In our modern society, we’re continually pushing towards being greener, more sustainable, more eco-friendly. As a result, engineers and scientists are increasingly turning away from more traditional energy sources, such as fossil fuels, and starting to look in more unusual places. Consider the example of the Sheffield Energy Recovery Facility. Every day the plant burns 400te of the city’s municipal refuse to produce up to 60MW of heat and up to 19MW of electricity.

This is an example of taking a material that would have simply gone to landfill as waste, and making use of it to provide energy. Another example of where a potentially large source of free energy goes to waste is in the sewers. Consider the amount of hot water that is poured down the drain every day, not to mention organic matter. Just how much energy is down there?


The city of Sheffield is looking to increase the amount of energy produced from non-traditional renewable sources. Following the example of the city of Brainerd in Minnesota, USA, the city council and the regional water provider wish to investigate the possibility of extracting energy from the city sewers. They want an estimate of how much energy is available, and how it could be extracted. All solutions should be based on distributed energy recovery; they should be installed along the length of the sewer network, rather than based at water treatment works.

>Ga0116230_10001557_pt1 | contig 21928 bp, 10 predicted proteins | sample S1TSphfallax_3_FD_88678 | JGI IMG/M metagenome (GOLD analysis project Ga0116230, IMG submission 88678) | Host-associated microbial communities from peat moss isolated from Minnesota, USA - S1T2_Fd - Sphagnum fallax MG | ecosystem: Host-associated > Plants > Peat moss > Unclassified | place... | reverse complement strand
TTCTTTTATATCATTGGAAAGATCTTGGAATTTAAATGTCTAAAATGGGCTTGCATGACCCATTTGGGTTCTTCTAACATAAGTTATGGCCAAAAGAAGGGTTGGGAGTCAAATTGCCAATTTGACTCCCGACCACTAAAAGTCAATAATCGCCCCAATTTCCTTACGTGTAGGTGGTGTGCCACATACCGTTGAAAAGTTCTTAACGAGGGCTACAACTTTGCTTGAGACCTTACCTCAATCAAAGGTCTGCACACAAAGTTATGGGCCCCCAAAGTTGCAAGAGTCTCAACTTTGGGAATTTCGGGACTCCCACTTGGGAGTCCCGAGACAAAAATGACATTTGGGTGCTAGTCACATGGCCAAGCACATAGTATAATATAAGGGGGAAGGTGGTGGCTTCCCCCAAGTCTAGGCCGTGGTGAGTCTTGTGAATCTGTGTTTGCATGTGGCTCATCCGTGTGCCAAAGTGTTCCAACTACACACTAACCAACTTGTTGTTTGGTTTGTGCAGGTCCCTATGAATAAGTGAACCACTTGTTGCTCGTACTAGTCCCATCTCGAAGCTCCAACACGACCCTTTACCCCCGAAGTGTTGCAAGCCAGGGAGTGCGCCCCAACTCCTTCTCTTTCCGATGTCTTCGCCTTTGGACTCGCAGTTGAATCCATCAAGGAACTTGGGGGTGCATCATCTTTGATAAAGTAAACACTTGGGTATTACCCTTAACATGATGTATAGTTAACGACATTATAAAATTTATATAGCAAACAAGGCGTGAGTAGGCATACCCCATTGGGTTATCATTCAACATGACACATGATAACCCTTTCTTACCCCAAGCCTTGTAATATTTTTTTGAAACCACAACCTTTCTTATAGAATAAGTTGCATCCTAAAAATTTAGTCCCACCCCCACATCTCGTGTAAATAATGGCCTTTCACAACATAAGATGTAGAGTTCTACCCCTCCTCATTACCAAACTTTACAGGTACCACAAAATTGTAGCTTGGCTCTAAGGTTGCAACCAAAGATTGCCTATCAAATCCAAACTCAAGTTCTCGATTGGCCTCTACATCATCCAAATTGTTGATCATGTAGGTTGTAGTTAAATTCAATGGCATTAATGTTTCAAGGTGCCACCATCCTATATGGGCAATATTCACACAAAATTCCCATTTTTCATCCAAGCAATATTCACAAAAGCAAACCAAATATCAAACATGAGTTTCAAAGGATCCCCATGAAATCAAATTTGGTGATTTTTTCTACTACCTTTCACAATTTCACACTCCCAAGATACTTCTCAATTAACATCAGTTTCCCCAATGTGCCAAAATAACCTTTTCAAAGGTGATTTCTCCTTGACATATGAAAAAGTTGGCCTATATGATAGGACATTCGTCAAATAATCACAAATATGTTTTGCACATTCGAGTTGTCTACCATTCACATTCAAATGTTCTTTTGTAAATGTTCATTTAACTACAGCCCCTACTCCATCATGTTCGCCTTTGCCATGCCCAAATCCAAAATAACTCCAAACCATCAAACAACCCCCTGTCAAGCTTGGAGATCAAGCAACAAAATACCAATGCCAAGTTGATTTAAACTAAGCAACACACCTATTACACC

Although you do not have to make use of all of them, you should consider all sources of energy available in the sewer, including the kinetic energy of the water, the heat in the water/air, and biomass including gases. You will need to estimate the amount and quality of the energy available in the sewers below the city. You should determine possible methods of extracting this energy, and fully evaluate any costs/benefits of all options proposed.

You should consider both designing a system from scratch, as well as whether you can use or adapt any existing technologies for the work and what adaptations would need to be made in order to allow the use of these technologies in a sewer environment. In this era of government and city council spending cuts you should be mindful of the fact that if the costs of installing and running the technology exceed the benefits then it will not be viable. As such it will be necessary to provide a cost estimate for the installation of any systems, as well as their anticipated maintenance costs and the projected returns.

Keep in mind that any system implemented must not impact on the primary functions of the sewer system; protecting the public. As such it is required that your designs will not increase flooding, release of waste water, or risk of blockage.